Saturday, May 30, 2009

Cambo RS 1000 & the Schneider 24mm

I felt that I had blotched the first test in as much I failed to ensure the body was set at zero movements thus creating a small amount of vignette. I also felt this failure gave the wrong impression not only of the RS 1000 but the lens as well. While I didn't beat myself up over this I did want to show what this combination was capable of so decided to go out once again and prove there merits; and I think I did...

I can readily tell this lens will be used quite often in the near future!

Hope this clears up any misconception my other images may have given..


Your comments like always are welcome. Please following the instructions after clicking on the word "Comments" below.

Tuesday, May 26, 2009

Cambo RS-1000 Part III

I placed my order (or "Santa list") with Chris Lawery my Phase One Dealer at Capture Integration shortly after I wrote Part II. The order consisted of a Schneider 24 and 120mm lens, a centerfilter for the 24mm, the new Cambo WDS-619 groundglass with the Cambo WDS-616 flexible focusing hood. Everything arrived here last Friday and I went out Saturday to run some test and get used to the lens.

While there were no really surprises I did encounter one slight problem which turned out to be user-error. The 24mm lens is very wide (think the equivalent of 15mm in 35mm format) thus there's not much room for movements or in this case user-error. The first images I shot all showed a very slight case of vignetting in the upper left corner. This turned out to be my fault as I hadn't ensured the camera was set to zero movements (no rise or fall or side shifting).

What I did find was a superior lens for landscape work one which I am looking forward to using (a lot).

Okay I fussed up on the 24mm however the 120mm posed no problems at all. I tested the lens with movements out to 15mm (left and right) and still came up with a great image. The 120mm lens I have is the WDS-574; a short barrel lens-panel. This version has a split back focal length, existing of a shorter lensplate and a rear extension unit. Cambo's website state "This combination allows for optimized shift without vignetting from the lensboard." I've taken this out as far as 15mm without any problems and plan on testing it at 20mm very shortly.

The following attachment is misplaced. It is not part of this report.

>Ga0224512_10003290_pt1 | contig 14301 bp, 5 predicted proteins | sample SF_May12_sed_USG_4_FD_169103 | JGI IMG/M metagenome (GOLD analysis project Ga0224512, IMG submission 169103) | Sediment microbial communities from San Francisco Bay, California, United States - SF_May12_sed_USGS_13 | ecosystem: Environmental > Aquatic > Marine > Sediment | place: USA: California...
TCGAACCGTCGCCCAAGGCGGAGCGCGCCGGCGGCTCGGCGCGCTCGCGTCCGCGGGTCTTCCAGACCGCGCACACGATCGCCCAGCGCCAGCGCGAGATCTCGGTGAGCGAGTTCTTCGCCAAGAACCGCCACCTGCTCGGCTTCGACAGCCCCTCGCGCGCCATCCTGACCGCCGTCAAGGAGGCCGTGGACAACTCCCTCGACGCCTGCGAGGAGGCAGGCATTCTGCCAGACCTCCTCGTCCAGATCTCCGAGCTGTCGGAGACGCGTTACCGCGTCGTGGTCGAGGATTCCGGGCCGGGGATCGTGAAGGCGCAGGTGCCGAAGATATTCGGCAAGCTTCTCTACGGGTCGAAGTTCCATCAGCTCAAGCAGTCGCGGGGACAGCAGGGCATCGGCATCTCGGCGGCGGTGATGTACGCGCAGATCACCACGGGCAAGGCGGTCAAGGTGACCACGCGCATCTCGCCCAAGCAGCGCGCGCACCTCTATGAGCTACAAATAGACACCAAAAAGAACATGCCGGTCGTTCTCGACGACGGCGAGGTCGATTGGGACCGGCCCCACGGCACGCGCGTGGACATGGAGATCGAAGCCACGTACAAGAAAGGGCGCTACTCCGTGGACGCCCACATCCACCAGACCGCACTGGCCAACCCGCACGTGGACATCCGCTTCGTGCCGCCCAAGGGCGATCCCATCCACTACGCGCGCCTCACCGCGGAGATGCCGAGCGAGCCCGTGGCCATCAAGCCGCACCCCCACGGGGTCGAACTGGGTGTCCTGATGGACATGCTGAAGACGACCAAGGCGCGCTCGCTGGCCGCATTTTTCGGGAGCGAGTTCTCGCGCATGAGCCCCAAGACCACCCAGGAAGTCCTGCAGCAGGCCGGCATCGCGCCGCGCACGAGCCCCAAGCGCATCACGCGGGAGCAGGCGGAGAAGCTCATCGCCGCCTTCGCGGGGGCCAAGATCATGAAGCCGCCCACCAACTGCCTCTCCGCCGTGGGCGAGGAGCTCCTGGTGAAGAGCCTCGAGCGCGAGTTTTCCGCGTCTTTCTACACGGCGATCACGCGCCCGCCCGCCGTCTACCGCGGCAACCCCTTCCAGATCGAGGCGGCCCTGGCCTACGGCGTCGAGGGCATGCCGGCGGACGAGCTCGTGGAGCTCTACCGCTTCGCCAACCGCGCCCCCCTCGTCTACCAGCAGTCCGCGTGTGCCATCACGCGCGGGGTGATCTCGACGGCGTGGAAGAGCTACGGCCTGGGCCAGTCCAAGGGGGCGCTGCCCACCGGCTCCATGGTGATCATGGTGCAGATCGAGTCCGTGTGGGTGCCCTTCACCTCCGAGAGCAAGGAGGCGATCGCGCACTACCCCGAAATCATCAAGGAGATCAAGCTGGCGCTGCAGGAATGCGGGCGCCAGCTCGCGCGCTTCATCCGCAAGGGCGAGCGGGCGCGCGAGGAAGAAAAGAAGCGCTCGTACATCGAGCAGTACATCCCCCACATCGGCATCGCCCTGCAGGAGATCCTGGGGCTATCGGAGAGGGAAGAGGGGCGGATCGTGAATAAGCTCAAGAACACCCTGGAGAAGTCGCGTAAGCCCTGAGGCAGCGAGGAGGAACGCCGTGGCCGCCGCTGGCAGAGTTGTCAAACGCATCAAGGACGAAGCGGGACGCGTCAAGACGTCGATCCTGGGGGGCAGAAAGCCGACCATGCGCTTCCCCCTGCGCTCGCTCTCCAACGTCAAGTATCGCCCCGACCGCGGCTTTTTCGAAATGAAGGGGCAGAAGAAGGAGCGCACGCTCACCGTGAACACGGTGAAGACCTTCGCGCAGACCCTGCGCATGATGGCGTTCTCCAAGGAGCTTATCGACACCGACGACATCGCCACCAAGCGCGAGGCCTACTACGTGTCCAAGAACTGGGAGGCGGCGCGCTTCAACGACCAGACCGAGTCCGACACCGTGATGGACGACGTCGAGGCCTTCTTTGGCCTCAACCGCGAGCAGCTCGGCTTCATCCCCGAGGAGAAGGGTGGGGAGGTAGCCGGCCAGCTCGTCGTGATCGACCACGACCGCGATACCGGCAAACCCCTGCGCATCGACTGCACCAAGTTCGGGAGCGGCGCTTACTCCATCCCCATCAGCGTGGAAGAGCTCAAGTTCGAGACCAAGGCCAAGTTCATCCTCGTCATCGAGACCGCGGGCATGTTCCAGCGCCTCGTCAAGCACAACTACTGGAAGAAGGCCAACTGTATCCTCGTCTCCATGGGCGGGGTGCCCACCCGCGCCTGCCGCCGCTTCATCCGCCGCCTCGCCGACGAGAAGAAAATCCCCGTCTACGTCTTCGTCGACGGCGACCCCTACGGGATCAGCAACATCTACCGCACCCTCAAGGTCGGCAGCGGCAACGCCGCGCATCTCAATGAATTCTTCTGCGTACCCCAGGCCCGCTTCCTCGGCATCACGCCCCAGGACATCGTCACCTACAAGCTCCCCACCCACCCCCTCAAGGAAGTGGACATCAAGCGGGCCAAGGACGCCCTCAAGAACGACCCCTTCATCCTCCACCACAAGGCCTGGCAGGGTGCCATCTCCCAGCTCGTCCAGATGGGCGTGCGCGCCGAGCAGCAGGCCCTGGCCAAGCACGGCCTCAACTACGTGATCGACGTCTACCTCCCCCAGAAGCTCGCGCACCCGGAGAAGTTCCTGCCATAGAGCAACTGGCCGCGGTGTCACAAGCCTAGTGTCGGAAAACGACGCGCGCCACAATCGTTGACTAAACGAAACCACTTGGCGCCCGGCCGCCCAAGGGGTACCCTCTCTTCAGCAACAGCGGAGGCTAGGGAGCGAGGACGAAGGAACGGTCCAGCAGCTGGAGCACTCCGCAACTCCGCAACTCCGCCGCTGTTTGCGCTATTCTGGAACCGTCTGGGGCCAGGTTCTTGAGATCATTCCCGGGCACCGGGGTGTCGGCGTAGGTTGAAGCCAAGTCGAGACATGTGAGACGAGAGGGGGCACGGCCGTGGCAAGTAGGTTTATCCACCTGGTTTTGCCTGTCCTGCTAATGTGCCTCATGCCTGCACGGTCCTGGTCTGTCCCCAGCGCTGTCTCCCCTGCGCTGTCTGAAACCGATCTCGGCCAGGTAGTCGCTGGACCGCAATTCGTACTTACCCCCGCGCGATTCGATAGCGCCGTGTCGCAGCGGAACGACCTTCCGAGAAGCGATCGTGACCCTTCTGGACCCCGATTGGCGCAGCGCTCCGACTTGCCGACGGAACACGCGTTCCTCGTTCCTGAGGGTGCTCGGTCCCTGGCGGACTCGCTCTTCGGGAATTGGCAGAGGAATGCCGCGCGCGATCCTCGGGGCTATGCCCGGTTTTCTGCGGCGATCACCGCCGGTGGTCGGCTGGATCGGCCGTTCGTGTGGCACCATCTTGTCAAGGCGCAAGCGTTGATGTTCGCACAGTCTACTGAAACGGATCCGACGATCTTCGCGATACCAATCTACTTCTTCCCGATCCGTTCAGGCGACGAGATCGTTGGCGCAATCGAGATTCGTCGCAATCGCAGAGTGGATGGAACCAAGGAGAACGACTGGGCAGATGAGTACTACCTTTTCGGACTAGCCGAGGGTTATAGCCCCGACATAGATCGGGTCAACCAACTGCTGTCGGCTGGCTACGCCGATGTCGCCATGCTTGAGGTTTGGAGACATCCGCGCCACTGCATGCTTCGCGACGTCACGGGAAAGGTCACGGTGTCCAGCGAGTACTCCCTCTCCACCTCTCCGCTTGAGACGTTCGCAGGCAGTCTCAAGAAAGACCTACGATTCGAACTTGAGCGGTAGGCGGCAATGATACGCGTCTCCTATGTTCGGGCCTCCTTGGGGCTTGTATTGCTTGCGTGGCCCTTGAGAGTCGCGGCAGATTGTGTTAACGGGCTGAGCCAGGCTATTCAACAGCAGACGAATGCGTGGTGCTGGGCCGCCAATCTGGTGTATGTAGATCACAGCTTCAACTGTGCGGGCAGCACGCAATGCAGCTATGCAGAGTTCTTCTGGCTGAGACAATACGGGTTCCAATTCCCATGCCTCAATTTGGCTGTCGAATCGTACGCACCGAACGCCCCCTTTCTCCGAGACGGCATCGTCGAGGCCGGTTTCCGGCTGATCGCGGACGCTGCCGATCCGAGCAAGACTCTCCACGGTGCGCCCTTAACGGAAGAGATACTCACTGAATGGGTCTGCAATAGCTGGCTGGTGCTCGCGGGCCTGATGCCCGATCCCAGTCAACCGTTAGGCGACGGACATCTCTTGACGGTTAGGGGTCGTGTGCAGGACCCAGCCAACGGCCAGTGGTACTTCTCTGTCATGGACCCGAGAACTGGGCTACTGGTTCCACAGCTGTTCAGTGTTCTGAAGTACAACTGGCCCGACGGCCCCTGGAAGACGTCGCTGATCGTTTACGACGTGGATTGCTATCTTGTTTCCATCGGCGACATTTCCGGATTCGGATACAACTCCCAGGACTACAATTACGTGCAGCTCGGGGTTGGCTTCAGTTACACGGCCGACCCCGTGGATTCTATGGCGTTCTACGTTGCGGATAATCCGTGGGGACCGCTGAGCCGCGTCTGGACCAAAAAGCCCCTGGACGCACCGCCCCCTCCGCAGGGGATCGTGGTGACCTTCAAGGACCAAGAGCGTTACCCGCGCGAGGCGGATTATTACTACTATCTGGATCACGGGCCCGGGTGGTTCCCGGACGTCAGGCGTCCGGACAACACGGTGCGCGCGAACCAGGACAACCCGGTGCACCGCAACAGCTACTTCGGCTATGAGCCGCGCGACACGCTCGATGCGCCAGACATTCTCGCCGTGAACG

This is what the 120 looks like attached to the RS-1000

Samples of individual images shot at 15mm shifts:

Panorama using the two images:

Here's a couple images shot with the 24mm lens:

I had some fun processing this image then trying a different crop

I also want to include some information on the groundglass and focusing hood.

I used the combination to achieve the following

100% crop

While the groundglass does make it easier to properly frame the image as well as assist in focusing and movements and I'm glad to have these I don't yet know just how much they will be used in my daily workflow.

My original thought was to use the groundglass to help me using filters such as Sing Ray Blue-N-Gold however I found it useful in the field to compose a shot. It now appears that I'll be using this combination much more than I had thought.